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The Virtual Bookcase : Shelf Computer

Reference books about computer related subjects (system administration, programming).

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This book, published by Microsoft's publishing arm, explains lots of Windows NT Workstation 4.0 issues. As a tutorial for complete neophytes, Microsoft Windows NT Workstation 4.0 at a Glance may not be the best. However, if you know the task you want to complete (recover a deleted file or schedule remote mail delivery), you can find a page that tells you how to perform the task. In addition to the usual information about working with programs, windows, and files, you'll find useful tips on running DOS programs, using multimedia, and installing new hardware and software. This reference book for newcomers will prove invaluable if you've been using a computer long enough to know what you want to do, but don't know exactly how to do it.
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Reviews (2) and details of Microsoft Windows Nt Workstation 4.0: At a Glance (At a Glance (Microsoft))

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Object technology, and the associated object-oriented programming, is anecdotally reported to be a major tool in the evolution of software and information technology development. The object model is said to provide for faster development, greater code testability and reliability, and greater code reuse. The association with graphical user interfaces and "point and click" environments adds a perception of "ease of use" to the mix. Object technology, however, requires a very different perspective from that which has driven the information systems of the past. This is particularly true with regard to database management. Loomis states that the book assumes only "minimal" previous knowledge about either object technology or database man... Rest of this review on the detail page
(Review by Rob Slade)
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Reviews (1) and details of Object Databases: The Essentials

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Continuing the grand tradition of O'Reilly's Windows Annoyances series, Office 97 works from the premise that using Office 97 and its component applications can be a downright awful experience without an understanding of various customization and optimization features. You'll find plenty of top-level tricks for customizing and making good use of each application's toolbars and settings and the Office Shortcut Bar. A large section of the book is devoted to Visual Basic for Applications, the programming language that allows you to customize the applications themselves. Some Office 97 quirks that are considered beyond help are also discussed, such as a variety of "sticky settings"--settings in Office applications that automatically c... Rest of this review on the detail page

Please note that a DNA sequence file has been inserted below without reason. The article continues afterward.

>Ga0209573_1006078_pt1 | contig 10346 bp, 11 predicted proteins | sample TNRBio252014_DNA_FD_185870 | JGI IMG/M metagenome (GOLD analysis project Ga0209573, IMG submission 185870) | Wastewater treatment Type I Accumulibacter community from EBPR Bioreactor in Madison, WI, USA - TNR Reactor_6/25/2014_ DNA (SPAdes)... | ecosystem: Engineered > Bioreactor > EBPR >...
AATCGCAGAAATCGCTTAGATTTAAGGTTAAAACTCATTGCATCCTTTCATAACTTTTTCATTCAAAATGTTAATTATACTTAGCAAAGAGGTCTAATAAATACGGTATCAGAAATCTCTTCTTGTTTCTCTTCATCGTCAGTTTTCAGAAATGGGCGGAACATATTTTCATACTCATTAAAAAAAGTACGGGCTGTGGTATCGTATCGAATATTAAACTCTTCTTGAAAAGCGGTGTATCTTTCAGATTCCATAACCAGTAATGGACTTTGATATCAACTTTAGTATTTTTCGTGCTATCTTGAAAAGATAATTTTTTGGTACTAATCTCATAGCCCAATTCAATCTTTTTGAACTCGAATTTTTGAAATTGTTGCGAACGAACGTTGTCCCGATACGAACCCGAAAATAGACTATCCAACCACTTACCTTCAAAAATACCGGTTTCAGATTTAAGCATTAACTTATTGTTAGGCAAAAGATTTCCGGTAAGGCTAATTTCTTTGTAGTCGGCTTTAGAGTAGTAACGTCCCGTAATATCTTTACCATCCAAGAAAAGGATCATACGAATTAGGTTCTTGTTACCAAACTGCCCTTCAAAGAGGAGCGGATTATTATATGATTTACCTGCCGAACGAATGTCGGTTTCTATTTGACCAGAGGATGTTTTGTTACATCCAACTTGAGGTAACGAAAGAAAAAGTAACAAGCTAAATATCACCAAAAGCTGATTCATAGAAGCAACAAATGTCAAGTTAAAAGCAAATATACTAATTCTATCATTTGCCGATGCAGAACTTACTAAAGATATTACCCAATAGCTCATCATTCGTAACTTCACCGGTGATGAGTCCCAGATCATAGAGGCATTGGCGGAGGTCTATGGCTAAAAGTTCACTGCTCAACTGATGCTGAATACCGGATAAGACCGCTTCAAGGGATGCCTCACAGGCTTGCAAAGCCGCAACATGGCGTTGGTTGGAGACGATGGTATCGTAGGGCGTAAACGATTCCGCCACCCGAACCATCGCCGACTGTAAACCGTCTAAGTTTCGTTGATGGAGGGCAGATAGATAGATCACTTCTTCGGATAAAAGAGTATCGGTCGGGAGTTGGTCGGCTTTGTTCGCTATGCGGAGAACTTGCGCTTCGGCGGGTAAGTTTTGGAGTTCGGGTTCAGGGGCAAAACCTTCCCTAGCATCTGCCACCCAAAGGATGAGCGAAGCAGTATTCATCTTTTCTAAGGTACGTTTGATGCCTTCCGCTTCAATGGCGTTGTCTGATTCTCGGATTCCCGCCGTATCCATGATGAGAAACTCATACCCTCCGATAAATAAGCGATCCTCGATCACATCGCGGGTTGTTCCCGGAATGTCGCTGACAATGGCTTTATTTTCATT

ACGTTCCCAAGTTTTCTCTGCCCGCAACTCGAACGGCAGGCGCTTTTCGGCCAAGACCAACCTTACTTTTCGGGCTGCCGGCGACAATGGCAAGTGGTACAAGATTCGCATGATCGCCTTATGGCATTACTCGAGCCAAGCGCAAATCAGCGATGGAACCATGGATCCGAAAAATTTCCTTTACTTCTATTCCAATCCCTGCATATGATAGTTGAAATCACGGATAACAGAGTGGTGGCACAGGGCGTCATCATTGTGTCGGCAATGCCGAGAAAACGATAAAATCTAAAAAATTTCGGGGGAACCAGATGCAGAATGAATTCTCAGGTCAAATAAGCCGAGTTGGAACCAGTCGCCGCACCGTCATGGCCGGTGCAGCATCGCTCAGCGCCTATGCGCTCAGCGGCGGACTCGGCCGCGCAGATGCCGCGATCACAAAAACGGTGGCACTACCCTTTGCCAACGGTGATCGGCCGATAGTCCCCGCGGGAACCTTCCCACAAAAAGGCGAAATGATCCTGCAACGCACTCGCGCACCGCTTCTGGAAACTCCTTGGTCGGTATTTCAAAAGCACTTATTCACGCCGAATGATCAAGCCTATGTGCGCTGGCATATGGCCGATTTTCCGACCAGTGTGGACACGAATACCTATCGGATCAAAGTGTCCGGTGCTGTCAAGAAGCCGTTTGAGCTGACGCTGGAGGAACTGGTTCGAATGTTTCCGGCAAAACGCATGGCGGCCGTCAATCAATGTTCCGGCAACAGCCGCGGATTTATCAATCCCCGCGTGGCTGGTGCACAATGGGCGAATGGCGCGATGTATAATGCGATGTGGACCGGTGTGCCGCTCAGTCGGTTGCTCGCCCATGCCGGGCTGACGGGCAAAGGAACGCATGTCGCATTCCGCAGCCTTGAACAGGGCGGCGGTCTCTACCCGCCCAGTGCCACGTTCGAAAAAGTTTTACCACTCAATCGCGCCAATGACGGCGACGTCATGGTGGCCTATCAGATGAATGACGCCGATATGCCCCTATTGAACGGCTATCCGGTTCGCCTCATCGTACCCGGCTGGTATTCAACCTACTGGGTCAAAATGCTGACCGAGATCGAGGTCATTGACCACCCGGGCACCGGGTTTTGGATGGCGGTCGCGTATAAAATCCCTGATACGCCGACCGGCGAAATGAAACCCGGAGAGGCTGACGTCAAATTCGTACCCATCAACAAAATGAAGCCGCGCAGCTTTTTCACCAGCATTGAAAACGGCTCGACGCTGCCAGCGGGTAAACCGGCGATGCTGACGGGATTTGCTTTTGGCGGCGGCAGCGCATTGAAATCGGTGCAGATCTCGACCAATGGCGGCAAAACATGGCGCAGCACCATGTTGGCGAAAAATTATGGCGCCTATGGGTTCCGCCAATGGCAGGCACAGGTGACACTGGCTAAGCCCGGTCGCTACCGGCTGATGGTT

(Review by amazon.com)
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Reviews (2) and details of Office 97 Annoyances

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This is more of a collection of papers than a book. After an initial series of overview chapters, the details are covered by specialists in the various fields. Most such works can vary a great deal in both content and quality. This text, however, maintains a consistent standard of both information and readability throughout. After a discussion of "open"ness and distributed systems, there is an introduction to the concepts of modularity, communication and concurrency, as well as a look at real time systems and reliability. Then comes coverage of security, formal methods, communications support, CORBA (the Common Object Request Broker Architecture), multimedia, network management, distributed file systems and load balancing issues. T... Rest of this review on the detail page
(Review by Rob Slade)
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Reviews (1) and details of Open Distributed Systems

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B> Most books on operating systems deal with theory while ignoring practice. While the usual principles are covered in detail, the book describes a small, but real UNIX-like operating system: MINIX. The book demonstrates how it works while illustrating the principles behind it. Operating Systems: Design and Implementation Second Edition provides the MINIX source code. The relevant selections of the MINIX code are described in detail. When it first came out, MINIX caused something of a revolution. Within weeks, it had its own newsgroup on USENET, with 40,000 people. Most wanted to make MINIX bigger and fancier. Instead, Linux was created. That has become quite popular, very large, and complicated. MINIX, on the other hand, has remained small... Rest of this review on the detail page
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Reviews (2) and details of Operating Systems: Design and Implementation (Second Edition)
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